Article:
Saturday, May 13, 2006

Of reactors & reactions
Amita Malik

Amita MalikThe class of channel always shows. This is when it breaks away from the rat race of politics, films and sport and gives us something of national importance, and something which lets us into a subject with which we are not familiar but which, as Indians, we should know.

The Fast Breeder Reactor at Kalpakkam in Tamil Nadu is not normally open to the media, least of all to TV cameras. And when NDTV sent in Indian Express staffer Royden DíSouza, together with one of TVís finest camerapersons, Ajmal Jami, they could not have picked a better team. Royden seems to have done his homework and when he spoke to the top scientists inside, he asked the right questions but left it to the experts to develop what they were saying. To a lay viewer such as myself, the way a reactor is set up and works became clearer. It was also reassuring to know that the fears of flooding, which had arisen during the tsunami, were now a thing of the past and the reactor was safe from the fury of the elements.


This kind of programme is rare enough on Indian TV and even more rare are people who can produce, specialise and voice them. Vishnu Som has been specialising in the more familiar aspects of our defence services but so far the only top specialist in this limited sphere has been Maroof Raza, who used to do programmes for NDTV but is now doing a programme called Duty Calls for TIMES NOW. With Royden DíSouza having proved his mettle with this programme on Kalpakkam, we have someone of the same calibre and with experience he certainly ought to reach the same stature. And one hopes that such unusual programmes will come more frequently our way.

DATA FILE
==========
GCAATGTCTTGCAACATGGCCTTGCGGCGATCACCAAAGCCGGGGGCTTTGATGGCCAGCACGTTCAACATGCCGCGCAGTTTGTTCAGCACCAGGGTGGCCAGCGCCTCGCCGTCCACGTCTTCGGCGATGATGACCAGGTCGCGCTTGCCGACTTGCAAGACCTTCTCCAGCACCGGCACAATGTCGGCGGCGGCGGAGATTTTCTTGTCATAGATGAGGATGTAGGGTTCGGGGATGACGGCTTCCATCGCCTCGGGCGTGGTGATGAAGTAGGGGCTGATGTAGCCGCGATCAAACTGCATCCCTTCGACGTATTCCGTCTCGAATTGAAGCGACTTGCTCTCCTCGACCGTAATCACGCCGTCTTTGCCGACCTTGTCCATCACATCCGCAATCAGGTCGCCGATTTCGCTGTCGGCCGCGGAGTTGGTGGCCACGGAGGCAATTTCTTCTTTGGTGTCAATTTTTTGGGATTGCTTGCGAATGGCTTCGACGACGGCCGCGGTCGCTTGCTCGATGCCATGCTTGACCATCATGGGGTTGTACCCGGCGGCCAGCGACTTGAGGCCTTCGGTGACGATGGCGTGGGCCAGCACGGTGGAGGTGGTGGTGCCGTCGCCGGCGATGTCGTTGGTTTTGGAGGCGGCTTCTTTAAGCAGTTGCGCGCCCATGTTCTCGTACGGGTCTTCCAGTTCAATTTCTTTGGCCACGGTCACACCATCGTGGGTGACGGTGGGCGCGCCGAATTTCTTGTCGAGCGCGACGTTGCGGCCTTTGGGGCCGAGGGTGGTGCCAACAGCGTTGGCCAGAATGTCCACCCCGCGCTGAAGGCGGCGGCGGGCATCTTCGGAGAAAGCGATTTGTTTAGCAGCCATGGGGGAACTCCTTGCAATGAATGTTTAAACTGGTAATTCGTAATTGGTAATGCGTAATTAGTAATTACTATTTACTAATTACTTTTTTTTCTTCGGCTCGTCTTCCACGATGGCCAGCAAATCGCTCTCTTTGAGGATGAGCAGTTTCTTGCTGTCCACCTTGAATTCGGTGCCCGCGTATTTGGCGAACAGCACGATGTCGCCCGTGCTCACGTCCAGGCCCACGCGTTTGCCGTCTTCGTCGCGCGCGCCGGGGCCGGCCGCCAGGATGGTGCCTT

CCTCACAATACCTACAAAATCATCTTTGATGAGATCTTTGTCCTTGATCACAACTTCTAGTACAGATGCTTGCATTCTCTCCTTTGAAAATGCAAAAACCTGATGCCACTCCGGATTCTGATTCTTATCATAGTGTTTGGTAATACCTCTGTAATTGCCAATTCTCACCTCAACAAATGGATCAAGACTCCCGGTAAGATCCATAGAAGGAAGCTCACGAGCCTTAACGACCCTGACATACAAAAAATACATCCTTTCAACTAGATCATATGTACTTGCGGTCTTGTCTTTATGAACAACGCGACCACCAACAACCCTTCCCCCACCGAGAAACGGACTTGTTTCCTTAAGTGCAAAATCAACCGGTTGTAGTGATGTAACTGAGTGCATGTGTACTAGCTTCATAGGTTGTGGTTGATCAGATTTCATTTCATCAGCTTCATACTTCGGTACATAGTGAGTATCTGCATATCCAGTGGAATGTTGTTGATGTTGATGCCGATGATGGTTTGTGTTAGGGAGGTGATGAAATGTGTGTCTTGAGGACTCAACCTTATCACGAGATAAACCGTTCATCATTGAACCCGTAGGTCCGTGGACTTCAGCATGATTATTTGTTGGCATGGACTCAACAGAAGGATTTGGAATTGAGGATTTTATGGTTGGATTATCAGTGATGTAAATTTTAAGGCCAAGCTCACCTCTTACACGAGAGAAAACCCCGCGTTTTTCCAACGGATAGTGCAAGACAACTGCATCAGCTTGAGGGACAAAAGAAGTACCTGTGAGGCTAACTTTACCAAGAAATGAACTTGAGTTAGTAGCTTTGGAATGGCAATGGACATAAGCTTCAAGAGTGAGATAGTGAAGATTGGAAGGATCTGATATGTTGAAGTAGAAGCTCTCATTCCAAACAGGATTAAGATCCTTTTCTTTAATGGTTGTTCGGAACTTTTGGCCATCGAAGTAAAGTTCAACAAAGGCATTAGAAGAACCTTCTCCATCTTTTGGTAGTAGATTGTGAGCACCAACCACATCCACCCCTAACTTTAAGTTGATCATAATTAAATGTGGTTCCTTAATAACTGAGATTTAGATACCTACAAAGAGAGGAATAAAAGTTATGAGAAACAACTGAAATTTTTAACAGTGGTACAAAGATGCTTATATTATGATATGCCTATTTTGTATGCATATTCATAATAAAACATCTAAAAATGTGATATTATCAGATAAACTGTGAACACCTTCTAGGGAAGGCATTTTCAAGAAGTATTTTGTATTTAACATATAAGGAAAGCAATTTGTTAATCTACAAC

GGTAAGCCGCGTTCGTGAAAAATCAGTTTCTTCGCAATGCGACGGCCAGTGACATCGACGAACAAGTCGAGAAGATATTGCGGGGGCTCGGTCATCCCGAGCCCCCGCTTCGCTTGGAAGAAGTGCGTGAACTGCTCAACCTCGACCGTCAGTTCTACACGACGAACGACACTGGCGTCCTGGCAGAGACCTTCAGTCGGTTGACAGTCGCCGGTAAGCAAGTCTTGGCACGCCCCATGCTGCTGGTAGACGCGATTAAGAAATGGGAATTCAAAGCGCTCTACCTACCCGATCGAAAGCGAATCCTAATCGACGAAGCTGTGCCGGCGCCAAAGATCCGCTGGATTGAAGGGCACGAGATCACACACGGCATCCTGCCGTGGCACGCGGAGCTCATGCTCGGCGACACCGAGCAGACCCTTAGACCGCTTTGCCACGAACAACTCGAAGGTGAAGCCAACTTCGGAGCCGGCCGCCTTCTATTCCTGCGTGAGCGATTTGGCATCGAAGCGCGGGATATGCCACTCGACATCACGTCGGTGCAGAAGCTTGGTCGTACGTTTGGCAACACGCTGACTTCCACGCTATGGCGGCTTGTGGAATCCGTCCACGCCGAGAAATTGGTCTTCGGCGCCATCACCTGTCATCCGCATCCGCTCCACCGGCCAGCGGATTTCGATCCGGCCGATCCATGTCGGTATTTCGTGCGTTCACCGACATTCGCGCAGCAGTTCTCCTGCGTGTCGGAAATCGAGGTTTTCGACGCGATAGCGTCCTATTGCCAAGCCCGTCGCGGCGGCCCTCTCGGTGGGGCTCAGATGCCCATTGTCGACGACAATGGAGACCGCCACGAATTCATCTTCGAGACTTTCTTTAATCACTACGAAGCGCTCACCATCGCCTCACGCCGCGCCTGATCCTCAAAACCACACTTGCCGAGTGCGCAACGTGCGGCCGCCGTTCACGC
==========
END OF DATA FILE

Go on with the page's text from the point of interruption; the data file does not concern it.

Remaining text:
It was only when Naushad passed away that we realised how much his film music had become a part of our lives, which everyone, from our mothers to ourselves, could hum and recognise instantly. Is there a single great film, from Mughal-e-Azam and Pakeezah to Mother India for which Naushad did not provide such wonderful music? He drew on classical music as well as folk and worked in tandem with not only great directors but provided songs for the topmost singers like Suraiya, Lata and Rafi. One is glad that large chunks of Naushadís music took precedence over the rather conventional tributes by the usual suspects. Javed Akhtar even confessed that he had never worked with Naushad. The most moving of all was Dilip Kumar, who hummed a line from his films in a sad, broken voice. Indeed Naushadís passing is the end of an era.

The North Indian bias of most of our English and Hindi channels was apparent when only one channel, to my knowledge, paid a fitting tribute after the passing away last week of Pattabhi Rama Reddy, a Kannada poet who was one of the first to make serious films in Kannada and who put Girish Karnad on the film map by directing him in the movie Samskara. Reddy and his wife were persecuted for protesting against the Emergency and his wife died as a result of inadequate medical care while in detention. Reddy deserved much more than the sole tribute on NDTV by Nupur Basu. I can only hope that the Kannada channels of Doordarshan and private channels in the South did more justice to this courageous and eminent filmmaker.

Tailpiece: It is strange that during the upheaval in Nepal and during the election fever during the last few days, the most common words have been mispronounced. Monarch was consistently mispronounced MO-NARK and CNN-IBNís reporters kept on pronouncing Communist as Kummunist and Communism as Kummunism, with the accent on the wrong syllable. One increasingly gets the impression that no one monitors the best channels any more and anything goes.